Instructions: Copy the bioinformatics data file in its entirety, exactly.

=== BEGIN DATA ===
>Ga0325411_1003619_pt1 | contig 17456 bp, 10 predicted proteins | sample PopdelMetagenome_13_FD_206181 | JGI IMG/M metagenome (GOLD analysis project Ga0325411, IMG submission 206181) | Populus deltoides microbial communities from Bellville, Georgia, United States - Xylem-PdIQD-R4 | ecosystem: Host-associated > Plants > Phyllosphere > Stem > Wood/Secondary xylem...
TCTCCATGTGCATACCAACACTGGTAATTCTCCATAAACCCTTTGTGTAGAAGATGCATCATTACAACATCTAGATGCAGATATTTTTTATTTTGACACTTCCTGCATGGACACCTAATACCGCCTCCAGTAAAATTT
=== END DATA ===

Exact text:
>Ga0325411_1003619_pt1 | contig 17456 bp, 10 predicted proteins | sample PopdelMetagenome_13_FD_206181 | JGI IMG/M metagenome (GOLD analysis project Ga0325411, IMG submission 206181) | Populus deltoides microbial communities from Bellville, Georgia, United States - Xylem-PdIQD-R4 | ecosystem: Host-associated > Plants > Phyllosphere > Stem > Wood/Secondary xylem...
TCTCCATGTGCATACCAACACTGGTAATTCTCCATAAACCCTTTGTGTAGAAGATGCATCATTACAACATCTAGATGCAGATATTTTTTATTTTGACACTTCCTGCATGGACACCTAATACCGCCTCCAGTAAAATTT